Computer Science; Software Engineering; Information Technology
Unicode is a character-encoding system used by computer systems worldwide. It contains numeric codes for more than 120,000 characters from 129 languages. Unicode is designed for backward compatibility with older character-encoding standards, such as the American Standard Code for Information Interchange (ASCII). It is supported by most major web browsers, operating systems, and other software.
In order for computer systems to process text, the characters and other graphic symbols used in written languages must be converted to numbers that the computer can read. The process of converting these characters and symbols to numbers is called “character encoding.” As the use of computer systems increased during the 1940s and 1950s, many different character encodings were developed.
To improve the ability of computer systems to interoperate, a standard encoding system was developed. Released in 1963 and revised in 1967, the American Standard Code for Information Interchange (ASCII) encoded ninety-five English language characters and thirty-three control characters into values ranging from 0 to 127. However, ASCII only provided support for the English language. Thus, there remained a need for a system that could encompass all of the world's languages.
Unicode was developed to provide a character encoding system that could encompass all of the scripts used by current and historic written languages. By 2016, Unicode provided character encoding for 129 scripts and more than 120,000 characters. These include special characters, such as control characters, symbols, and emoji.
The Unicode standard encodes graphemes and not glyphs. A grapheme is the smallest unit used by a writing system, such as an alphabetic letter or Chinese character. A glyph is specific representation of a grapheme, such as the letter A rendered in a particular typeface and font size. The Unicode standard provides a code point, or number, to represent each grapheme. However, Unicode leaves the rendering of the glyph that matches the grapheme to software programs. For example, the Unicode value of U+0041 (which represents the grapheme for the letter A) might be provided to a web browser. The browser might then render the glyph of the letter A using the Times New Roman font.
Unicode defines 1,114,112 code points. Each code point is assigned a hexadecimal number ranging from 0 to 10FFFF. When written, these values are typically preceded by U+. For example, the letter J is assigned the hexadecimal number 004A and is written U+004A. The Unicode Consortium provides charts listing all defined graphemes and their associated code points. In order to allow organizations to define their own private characters without conflicting with assigned Unicode characters, ranges of code points are left undefined. One of these ranges includes all of the code points between U+E000 and U+F8FF. Organizations may assign undefined code points to their own private graphemes.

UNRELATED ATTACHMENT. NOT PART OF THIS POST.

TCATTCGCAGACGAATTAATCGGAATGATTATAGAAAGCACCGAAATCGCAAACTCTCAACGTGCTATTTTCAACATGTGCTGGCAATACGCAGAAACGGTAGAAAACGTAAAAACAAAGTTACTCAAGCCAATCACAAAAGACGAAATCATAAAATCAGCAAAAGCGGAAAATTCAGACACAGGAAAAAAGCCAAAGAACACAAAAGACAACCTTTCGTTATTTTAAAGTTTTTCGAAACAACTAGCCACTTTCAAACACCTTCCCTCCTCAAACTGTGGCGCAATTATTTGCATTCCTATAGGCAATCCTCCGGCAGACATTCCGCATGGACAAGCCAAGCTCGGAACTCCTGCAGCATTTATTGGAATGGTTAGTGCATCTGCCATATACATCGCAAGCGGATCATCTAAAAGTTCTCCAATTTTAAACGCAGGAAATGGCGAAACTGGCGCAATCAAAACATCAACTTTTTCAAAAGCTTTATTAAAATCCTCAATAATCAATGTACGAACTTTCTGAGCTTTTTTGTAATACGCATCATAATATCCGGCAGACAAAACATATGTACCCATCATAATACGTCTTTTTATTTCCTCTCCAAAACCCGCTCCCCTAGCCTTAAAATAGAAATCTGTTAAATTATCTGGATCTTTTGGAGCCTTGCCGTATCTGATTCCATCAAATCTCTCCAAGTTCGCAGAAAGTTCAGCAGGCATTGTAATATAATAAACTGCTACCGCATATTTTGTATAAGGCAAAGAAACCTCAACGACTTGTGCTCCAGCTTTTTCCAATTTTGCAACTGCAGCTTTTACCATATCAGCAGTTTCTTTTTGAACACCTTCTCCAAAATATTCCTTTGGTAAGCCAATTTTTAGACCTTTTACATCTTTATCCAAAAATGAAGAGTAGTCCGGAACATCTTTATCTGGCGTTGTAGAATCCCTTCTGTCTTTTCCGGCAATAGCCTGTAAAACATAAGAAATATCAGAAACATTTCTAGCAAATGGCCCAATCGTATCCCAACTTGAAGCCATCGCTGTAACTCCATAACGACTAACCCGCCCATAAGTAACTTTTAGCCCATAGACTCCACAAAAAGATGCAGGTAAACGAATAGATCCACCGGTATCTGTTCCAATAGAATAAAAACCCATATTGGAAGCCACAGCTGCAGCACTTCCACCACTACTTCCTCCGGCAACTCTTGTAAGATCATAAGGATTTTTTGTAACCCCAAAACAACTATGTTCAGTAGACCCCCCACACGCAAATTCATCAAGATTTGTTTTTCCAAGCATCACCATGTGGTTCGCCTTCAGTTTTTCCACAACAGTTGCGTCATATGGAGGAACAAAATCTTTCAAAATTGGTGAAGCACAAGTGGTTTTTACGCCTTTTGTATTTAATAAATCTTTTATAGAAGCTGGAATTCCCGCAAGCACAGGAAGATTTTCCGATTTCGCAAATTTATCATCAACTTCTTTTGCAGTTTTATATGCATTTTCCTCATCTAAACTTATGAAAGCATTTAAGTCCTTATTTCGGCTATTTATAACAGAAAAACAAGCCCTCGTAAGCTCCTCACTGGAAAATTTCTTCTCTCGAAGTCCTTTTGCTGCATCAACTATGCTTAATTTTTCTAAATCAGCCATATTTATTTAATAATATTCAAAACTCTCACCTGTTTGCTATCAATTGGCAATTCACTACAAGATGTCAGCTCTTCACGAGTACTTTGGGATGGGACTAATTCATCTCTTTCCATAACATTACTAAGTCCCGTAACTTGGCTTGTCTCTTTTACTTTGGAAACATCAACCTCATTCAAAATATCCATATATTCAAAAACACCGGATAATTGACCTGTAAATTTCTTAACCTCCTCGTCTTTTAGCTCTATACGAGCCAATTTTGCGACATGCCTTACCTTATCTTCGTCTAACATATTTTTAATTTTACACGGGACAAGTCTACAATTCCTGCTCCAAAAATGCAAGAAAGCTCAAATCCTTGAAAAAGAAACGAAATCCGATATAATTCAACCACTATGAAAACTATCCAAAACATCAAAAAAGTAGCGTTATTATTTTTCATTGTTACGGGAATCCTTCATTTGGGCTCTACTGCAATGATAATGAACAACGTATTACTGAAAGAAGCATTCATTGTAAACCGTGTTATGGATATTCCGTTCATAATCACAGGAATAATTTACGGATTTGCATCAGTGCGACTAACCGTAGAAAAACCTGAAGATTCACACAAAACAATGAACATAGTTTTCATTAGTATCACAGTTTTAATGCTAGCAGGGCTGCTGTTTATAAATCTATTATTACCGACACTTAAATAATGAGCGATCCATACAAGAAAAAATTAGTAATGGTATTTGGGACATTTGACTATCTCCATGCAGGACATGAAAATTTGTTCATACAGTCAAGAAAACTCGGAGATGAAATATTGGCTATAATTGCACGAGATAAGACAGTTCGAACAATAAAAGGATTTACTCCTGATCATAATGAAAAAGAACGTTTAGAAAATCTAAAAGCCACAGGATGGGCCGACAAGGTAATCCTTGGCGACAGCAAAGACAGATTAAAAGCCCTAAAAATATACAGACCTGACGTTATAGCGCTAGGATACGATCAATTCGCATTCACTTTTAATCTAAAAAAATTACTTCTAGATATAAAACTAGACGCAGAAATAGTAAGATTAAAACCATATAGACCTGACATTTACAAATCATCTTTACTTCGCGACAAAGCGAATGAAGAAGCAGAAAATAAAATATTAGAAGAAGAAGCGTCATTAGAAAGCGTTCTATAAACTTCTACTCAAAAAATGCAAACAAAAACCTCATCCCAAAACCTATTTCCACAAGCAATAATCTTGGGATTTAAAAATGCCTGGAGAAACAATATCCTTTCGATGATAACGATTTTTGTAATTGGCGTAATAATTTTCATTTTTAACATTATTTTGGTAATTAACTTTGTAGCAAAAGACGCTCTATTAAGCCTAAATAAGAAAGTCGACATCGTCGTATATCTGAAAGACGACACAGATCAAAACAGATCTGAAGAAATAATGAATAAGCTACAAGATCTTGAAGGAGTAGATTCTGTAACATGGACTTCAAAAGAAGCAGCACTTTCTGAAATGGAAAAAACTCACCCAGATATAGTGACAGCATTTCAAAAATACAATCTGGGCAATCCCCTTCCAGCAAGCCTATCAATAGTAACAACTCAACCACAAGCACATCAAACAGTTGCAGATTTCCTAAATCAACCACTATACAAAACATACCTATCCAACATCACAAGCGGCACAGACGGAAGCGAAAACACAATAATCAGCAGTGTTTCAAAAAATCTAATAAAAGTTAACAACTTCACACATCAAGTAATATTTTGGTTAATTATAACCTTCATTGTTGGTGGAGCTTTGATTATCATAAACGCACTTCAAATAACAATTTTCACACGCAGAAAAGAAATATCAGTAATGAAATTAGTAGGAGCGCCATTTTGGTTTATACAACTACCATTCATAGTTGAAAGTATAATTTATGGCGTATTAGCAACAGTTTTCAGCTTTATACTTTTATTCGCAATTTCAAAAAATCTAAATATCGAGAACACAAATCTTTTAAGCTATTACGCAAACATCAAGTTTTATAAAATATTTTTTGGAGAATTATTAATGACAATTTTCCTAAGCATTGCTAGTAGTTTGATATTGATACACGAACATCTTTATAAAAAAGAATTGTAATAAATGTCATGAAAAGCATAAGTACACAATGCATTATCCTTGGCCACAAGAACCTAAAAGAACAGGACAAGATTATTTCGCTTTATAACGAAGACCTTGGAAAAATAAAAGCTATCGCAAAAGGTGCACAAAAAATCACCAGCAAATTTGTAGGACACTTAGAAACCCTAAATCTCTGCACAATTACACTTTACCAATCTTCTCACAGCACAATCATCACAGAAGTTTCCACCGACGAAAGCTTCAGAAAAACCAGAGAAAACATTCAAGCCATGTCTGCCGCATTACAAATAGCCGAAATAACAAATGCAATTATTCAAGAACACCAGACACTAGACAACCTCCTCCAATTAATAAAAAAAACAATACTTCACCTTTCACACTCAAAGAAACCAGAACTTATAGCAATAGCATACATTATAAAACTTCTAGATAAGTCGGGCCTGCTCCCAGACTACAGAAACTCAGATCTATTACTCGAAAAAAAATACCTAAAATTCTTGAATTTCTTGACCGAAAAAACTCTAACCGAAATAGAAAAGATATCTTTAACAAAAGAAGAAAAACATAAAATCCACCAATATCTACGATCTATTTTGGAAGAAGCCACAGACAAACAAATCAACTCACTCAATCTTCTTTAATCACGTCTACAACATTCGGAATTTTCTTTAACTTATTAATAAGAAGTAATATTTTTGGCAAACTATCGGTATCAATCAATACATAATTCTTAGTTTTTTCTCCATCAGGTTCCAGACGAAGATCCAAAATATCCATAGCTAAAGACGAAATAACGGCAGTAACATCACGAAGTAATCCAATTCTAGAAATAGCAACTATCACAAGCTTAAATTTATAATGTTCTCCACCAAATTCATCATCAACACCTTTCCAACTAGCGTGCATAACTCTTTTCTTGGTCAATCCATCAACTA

One inherent problem with Unicode is that certain graphemes have been assigned to multiple code points. In an ideal system, each grapheme would be assigned to a single code point to simplify text processing. However, in order to encourage the adoption of the Unicode standard, character encodings such as ASCII were supported in Unicode. This resulted in certain graphemes being assigned to more than one code point in the Unicode standard.
Unicode also provides support for normalization. Normalization ensures that different code points that represent equivalent characters will be recognized as equal when processing text. For example, normalization ensures that the character é (U+00E9) and the combination of characters e (U+0065) and ? (U+0301) are treated as equivalent when processing text.
Since its introduction in 1991, Unicode has been widely adopted. Unicode is supported by major operating systems and software companies including Microsoft and Apple. Unicode is also implemented on UNIX systems as well. Unicode has become an important encoding system for use on the Internet. It is widely supported by web browsers and other Internet-related technologies. While older systems such as ASCII are still used, Unicode's support for multiple languages makes it the most important character-encoding system in use. New languages, pictographs, and symbols are added regularly. Thus, Unicode remains poised for significant growth in the decades to come.
—Maura Valentino, MSLIS
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